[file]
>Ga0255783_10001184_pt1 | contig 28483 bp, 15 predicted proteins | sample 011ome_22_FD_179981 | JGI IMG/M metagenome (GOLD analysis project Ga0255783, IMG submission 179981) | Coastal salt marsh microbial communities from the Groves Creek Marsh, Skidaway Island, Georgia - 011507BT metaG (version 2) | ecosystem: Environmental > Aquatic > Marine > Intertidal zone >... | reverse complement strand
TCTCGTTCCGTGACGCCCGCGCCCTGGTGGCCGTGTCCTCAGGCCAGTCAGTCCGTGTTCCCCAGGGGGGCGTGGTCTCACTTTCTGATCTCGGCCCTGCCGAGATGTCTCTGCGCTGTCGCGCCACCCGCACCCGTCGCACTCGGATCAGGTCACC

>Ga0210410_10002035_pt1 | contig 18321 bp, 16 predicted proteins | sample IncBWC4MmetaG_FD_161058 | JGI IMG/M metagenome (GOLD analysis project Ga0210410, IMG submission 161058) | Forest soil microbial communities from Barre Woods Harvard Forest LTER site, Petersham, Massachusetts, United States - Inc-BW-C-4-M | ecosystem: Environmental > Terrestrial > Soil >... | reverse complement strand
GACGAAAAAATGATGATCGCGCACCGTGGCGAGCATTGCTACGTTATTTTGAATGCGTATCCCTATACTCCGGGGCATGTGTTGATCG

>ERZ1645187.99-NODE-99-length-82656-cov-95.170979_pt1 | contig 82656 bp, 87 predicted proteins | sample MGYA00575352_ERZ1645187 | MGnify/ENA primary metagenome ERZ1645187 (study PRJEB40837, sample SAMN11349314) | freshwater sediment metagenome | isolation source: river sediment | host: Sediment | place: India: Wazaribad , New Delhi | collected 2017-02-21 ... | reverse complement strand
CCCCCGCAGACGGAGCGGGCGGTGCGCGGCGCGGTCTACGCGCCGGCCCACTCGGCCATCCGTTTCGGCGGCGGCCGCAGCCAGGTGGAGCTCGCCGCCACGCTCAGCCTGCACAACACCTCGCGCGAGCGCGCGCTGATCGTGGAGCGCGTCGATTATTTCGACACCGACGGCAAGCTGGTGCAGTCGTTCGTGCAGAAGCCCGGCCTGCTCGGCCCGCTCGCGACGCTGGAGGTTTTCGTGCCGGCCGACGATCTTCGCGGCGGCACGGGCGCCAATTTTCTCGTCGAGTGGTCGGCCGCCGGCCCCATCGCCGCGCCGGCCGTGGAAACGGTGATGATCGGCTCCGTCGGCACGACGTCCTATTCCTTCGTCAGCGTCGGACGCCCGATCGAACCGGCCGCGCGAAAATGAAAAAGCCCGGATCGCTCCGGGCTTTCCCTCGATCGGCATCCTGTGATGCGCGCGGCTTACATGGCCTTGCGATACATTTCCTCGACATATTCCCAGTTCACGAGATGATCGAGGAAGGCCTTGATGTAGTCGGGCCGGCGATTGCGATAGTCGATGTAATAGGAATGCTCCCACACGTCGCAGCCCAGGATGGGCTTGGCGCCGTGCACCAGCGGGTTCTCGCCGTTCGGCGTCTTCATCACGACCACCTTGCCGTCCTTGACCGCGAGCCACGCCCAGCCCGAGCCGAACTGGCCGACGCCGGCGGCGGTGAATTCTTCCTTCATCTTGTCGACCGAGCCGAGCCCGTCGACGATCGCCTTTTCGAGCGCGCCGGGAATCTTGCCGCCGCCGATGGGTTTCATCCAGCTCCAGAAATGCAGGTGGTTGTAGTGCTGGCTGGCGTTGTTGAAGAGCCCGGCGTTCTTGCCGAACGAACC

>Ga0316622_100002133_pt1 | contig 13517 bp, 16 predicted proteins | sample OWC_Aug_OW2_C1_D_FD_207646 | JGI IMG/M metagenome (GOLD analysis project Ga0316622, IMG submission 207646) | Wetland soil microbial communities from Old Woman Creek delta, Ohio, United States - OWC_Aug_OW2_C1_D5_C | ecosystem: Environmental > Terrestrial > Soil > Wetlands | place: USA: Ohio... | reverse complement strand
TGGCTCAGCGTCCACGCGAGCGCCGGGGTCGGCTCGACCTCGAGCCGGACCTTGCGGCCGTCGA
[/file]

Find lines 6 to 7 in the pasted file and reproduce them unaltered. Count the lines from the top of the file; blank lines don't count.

CCCCCGCAGACGGAGCGGGCGGTGCGCGGCGCGGTCTACGCGCCGGCCCACTCGGCCATCCGTTTCGGCGGCGGCCGCAGCCAGGTGGAGCTCGCCGCCACGCTCAGCCTGCACAACACCTCGCGCGAGCGCGCGCTGATCGTGGAGCGCGTCGATTATTTCGACACCGACGGCAAGCTGGTGCAGTCGTTCGTGCAGAAGCCCGGCCTGCTCGGCCCGCTCGCGACGCTGGAGGTTTTCGTGCCGGCCGACGATCTTCGCGGCGGCACGGGCGCCAATTTTCTCGTCGAGTGGTCGGCCGCCGGCCCCATCGCCGCGCCGGCCGTGGAAACGGTGATGATCGGCTCCGTCGGCACGACGTCCTATTCCTTCGTCAGCGTCGGACGCCCGATCGAACCGGCCGCGCGAAAATGAAAAAGCCCGGATCGCTCCGGGCTTTCCCTCGATCGGCATCCTGTGATGCGCGCGGCTTACATGGCCTTGCGATACATTTCCTCGACATATTCCCAGTTCACGAGATGATCGAGGAAGGCCTTGATGTAGTCGGGCCGGCGATTGCGATAGTCGATGTAATAGGAATGCTCCCACACGTCGCAGCCCAGGATGGGCTTGGCGCCGTGCACCAGCGGGTTCTCGCCGTTCGGCGTCTTCATCACGACCACCTTGCCGTCCTTGACCGCGAGCCACGCCCAGCCCGAGCCGAACTGGCCGACGCCGGCGGCGGTGAATTCTTCCTTCATCTTGTCGACCGAGCCGAGCCCGTCGACGATCGCCTTTTCGAGCGCGCCGGGAATCTTGCCGCCGCCGATGGGTTTCATCCAGCTCCAGAAATGCAGGTGGTTGTAGTGCTGGCTGGCGTTGTTGAAGAGCCCGGCGTTCTTGCCGAACGAACC

>Ga0316622_100002133_pt1 | contig 13517 bp, 16 predicted proteins | sample OWC_Aug_OW2_C1_D_FD_207646 | JGI IMG/M metagenome (GOLD analysis project Ga0316622, IMG submission 207646) | Wetland soil microbial communities from Old Woman Creek delta, Ohio, United States - OWC_Aug_OW2_C1_D5_C | ecosystem: Environmental > Terrestrial > Soil > Wetlands | place: USA: Ohio... | reverse complement strand